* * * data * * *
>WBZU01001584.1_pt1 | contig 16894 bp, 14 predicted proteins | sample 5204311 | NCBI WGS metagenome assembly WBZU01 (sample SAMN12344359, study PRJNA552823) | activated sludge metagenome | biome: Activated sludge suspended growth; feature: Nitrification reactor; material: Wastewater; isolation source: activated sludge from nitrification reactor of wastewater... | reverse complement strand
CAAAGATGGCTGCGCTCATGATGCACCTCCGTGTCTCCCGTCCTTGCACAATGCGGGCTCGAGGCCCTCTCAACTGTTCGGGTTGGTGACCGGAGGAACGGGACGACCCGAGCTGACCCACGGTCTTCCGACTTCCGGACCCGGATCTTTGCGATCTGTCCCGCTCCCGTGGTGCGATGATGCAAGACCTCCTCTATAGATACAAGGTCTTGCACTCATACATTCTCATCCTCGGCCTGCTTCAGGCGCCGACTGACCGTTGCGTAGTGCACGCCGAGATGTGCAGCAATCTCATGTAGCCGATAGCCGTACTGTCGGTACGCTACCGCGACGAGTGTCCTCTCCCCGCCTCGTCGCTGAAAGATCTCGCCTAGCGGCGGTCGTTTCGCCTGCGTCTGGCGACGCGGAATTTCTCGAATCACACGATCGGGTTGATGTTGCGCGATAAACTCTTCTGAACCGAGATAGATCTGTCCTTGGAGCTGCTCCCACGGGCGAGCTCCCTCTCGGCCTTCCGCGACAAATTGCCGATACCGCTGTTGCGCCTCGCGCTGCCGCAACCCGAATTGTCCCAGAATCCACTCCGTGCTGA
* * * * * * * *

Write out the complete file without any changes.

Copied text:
>WBZU01001584.1_pt1 | contig 16894 bp, 14 predicted proteins | sample 5204311 | NCBI WGS metagenome assembly WBZU01 (sample SAMN12344359, study PRJNA552823) | activated sludge metagenome | biome: Activated sludge suspended growth; feature: Nitrification reactor; material: Wastewater; isolation source: activated sludge from nitrification reactor of wastewater... | reverse complement strand
CAAAGATGGCTGCGCTCATGATGCACCTCCGTGTCTCCCGTCCTTGCACAATGCGGGCTCGAGGCCCTCTCAACTGTTCGGGTTGGTGACCGGAGGAACGGGACGACCCGAGCTGACCCACGGTCTTCCGACTTCCGGACCCGGATCTTTGCGATCTGTCCCGCTCCCGTGGTGCGATGATGCAAGACCTCCTCTATAGATACAAGGTCTTGCACTCATACATTCTCATCCTCGGCCTGCTTCAGGCGCCGACTGACCGTTGCGTAGTGCACGCCGAGATGTGCAGCAATCTCATGTAGCCGATAGCCGTACTGTCGGTACGCTACCGCGACGAGTGTCCTCTCCCCGCCTCGTCGCTGAAAGATCTCGCCTAGCGGCGGTCGTTTCGCCTGCGTCTGGCGACGCGGAATTTCTCGAATCACACGATCGGGTTGATGTTGCGCGATAAACTCTTCTGAACCGAGATAGATCTGTCCTTGGAGCTGCTCCCACGGGCGAGCTCCCTCTCGGCCTTCCGCGACAAATTGCCGATACCGCTGTTGCGCCTCGCGCTGCCGCAACCCGAATTGTCCCAGAATCCACTCCGTGCTGA